This has little plot relevance, but I like that the police show a horrified amputation victim pictures of the last girl her assailant murdered.

See that look of anguish? That's Post Traumatic Stress Syndrome. FBI, FTW!

Once Aubrey Dakota is well enough to leave her bed, the police interrogate her about her whereabouts and identity. I don't know where she lives - Callous Law Enforcement Town? It's almost as if the screenwriter was trying really hard to advance the plot forward...and sacrificed all credibility in the process. Nah, couldn't be! It was also during this scene that I noticed that LiLo's severed limb looks like either a hot dog or a penis.

Basically, Dakota regales the police with her hidden past. Her mother kept her a secret from the world, so she doesn't have any birth records, but that didn't stop her from becoming a stripper at the age of 4 or however old she is.

Hey, does she remind you at all of another recently melted-down celebrity? This shot is an eerie portent of the future Miss Spears, which is perhaps its only cultural worth. Hairless Testicle Cat notwithstanding.

Basically, Dakota's mom died and she has nowhere else to go, so "Aubrey's" mom benevolently decides to "adopt" her. But not before she gets fitted with some sweet cyborg limbs!

That is some straight-up Star Wars shit right there. I waited very expectantly for the scene where Aubrey's father goes "Dakota, I am your father" and Dakota says "No you're not! You stole me from the dead crackwhore down the hall and sent my sister off to New Zealand where you're paying her with monthly child support. I KNOW WHO KILLED ME!" Oh wait, that ACTUALLY FUCKING HAPPENED. But let's not get ahead of ourselves.

Dakota Aubrey Dakota comes back home to find her boyfriend expectantly waiting for his chaste Aubrey. What he finds is something completely different, though no less hot.

You know what it's time for? Cripple sex!

I kind of wish I had screencapped this more. It's really great because the sex scene is intercut with shots of Aubrey's mom scrubbing things with immense frustration, trying to drown out the sounds of her daughter's gimpy orgasming. The sex itself is incredibly boring and poorly-filmed, but that hardly seems to matter.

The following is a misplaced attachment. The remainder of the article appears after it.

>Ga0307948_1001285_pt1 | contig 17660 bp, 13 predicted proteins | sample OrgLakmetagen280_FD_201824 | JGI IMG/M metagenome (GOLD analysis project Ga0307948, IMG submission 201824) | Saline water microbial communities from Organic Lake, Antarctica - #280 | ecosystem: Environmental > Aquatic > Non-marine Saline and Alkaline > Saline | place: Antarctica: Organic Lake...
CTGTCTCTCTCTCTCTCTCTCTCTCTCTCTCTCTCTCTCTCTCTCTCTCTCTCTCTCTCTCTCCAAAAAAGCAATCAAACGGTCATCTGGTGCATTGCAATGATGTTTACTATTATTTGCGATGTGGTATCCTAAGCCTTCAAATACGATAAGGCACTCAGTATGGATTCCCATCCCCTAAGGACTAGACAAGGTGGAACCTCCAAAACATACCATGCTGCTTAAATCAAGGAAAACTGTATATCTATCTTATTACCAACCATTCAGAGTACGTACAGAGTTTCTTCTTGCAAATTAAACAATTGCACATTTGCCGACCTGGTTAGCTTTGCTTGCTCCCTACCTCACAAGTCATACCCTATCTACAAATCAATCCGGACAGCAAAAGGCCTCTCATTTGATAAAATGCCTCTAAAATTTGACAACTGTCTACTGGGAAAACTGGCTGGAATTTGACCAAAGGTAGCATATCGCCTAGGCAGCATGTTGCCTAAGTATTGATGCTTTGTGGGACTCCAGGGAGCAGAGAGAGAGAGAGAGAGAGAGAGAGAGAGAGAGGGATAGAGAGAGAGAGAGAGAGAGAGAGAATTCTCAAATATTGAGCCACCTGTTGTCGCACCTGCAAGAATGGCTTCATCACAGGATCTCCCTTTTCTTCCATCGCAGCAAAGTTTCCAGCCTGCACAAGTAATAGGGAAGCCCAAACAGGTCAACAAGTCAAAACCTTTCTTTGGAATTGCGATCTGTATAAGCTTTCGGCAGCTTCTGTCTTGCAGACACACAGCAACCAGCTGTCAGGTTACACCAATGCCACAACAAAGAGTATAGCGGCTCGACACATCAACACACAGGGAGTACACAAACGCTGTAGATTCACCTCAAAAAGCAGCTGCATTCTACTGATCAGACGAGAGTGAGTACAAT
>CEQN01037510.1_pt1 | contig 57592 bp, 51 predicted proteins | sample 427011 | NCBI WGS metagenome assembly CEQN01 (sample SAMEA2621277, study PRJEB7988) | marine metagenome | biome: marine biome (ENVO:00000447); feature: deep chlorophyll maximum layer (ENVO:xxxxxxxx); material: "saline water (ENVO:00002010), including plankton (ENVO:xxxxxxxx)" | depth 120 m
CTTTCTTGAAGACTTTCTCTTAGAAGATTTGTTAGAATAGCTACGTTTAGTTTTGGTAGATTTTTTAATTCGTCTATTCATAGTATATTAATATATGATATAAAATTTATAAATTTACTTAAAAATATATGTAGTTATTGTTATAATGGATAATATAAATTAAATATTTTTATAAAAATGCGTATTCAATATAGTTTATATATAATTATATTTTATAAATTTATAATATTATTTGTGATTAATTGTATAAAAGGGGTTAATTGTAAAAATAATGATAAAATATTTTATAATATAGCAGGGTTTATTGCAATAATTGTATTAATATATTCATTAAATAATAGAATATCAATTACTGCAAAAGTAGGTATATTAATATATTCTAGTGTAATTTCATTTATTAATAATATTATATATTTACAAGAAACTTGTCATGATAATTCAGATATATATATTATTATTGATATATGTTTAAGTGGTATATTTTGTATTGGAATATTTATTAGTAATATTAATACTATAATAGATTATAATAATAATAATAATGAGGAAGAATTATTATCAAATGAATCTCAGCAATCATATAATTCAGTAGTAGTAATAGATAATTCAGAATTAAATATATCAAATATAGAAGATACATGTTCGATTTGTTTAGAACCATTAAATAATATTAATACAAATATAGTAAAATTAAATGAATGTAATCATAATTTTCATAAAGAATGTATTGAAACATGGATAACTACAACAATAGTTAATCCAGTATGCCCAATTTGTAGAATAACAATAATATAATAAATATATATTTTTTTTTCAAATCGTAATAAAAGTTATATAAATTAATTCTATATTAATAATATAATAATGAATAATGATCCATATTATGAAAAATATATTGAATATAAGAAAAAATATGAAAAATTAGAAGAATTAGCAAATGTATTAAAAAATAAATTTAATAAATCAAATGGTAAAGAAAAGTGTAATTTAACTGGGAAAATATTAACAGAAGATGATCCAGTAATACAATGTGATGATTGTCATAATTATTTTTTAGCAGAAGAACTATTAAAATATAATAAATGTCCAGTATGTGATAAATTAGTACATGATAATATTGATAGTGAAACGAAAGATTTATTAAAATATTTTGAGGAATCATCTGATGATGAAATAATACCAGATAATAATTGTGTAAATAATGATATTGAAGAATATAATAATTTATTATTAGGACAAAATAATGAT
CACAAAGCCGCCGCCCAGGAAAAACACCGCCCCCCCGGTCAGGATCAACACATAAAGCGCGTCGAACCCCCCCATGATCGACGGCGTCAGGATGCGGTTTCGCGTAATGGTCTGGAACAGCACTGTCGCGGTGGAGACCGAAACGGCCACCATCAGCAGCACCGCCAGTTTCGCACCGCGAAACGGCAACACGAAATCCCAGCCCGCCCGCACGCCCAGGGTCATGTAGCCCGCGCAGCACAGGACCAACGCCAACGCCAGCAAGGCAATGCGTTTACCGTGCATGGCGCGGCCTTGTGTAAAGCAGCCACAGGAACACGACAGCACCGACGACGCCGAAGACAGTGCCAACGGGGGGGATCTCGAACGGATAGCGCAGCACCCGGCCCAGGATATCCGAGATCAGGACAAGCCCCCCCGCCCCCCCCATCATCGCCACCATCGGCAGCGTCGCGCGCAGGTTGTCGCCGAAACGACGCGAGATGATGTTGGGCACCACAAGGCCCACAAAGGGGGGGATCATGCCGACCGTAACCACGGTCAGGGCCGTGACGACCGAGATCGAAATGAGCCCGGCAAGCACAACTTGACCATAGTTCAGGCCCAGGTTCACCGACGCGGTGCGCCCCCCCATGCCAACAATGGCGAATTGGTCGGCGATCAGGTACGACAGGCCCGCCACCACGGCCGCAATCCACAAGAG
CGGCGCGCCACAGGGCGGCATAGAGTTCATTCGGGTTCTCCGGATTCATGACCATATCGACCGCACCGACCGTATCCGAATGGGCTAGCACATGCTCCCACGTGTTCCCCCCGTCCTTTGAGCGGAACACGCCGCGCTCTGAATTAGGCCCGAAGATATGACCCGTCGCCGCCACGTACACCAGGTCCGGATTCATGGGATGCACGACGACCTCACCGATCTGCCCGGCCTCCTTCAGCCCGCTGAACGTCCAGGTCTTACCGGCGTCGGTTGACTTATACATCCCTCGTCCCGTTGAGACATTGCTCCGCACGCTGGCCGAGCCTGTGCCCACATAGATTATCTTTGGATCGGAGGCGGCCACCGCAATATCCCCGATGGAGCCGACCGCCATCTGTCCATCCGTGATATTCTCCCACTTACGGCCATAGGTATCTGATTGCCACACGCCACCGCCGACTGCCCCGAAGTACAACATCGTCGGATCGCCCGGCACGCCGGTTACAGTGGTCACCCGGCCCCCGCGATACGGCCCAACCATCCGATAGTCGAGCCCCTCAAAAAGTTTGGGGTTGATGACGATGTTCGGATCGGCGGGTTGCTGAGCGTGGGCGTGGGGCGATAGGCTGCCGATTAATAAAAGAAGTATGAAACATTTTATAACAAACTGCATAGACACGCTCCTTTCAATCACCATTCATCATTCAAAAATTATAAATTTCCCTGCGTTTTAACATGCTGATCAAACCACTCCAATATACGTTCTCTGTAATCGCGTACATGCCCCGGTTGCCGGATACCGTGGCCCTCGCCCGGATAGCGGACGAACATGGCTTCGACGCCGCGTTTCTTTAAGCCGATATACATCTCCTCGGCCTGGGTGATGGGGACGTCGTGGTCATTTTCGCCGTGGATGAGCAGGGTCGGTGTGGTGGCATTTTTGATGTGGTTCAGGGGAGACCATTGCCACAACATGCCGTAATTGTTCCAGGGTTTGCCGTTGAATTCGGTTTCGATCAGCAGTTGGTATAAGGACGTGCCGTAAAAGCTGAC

Now the movie cuts to a flashback. Confused yet? Hang on! Dakota's finger falls off in the shower, and she is immediately reminded of a similar experience she had at the strip club, where - I kid you not - her finger falls off during her routine. Most fucked-up strip club everrrr. Anyway, Dakota manages to avoid suspicion by telling her boss that she "cut herself with a beer bottle" and didn't need to go to the hospital because "they're for rich people." Yeah.

On the bus back to...wherever she's going, she encounters this ridiculously irrelevant Jesus figure.

And no, that second picture isn't pre-coitus - it's part of a twisted dream sequence that involves tattoos coming to life - but it wouldn't have surprised me because Dakota's a whore. This enigmatic Asian tells her "people get cut. That's life" and never appears again.

Back to the present. It is at this point that Dakota Aubrey Dakota becomes convinced somehow that her sudden injuries are of some importance (OMG REALLY???) Tapping into the unlimited power of the internets, she makes this excellent search:

They're not just bleeding, but they're UNEXPLAINED too. Just like this movie. This incredibly useful search actually manages to take her to exactly the page she needs, an informative video about the stigmata. Look at this picture and try to tell me that this movie is taking itself seriously. I dare you.

He informs her that bleeding wounds unexplained can occur in identical twins, which automatically leads her to conjecture that she is a twin and her father sent her sister to New Zealand where he is paying her monthly child support. Now we knew that Dakota wasn't exactly a deductive mind to rival Holmes, but seriously, this is just ridiculous. Her mom whips out the sonogram of her pregnancy that she conveniently kept but NO science deters Dakota Moss!

At this point a lot of boring shit that I didn't feel like capping happens. What it leads up to is that Dakota wanders to the grave of the first girl that the serial killer murdered. There, she discovers this illegible ribbon.

This incredibly important discovery leads her to believe that it was the piano teacher who was behind it all along! SHE KNOWS WHO KILLED HER! But God knows how. Dakota/Audrey's brain kind of works in its own bizarre little world, where logical gaps make perfect sense.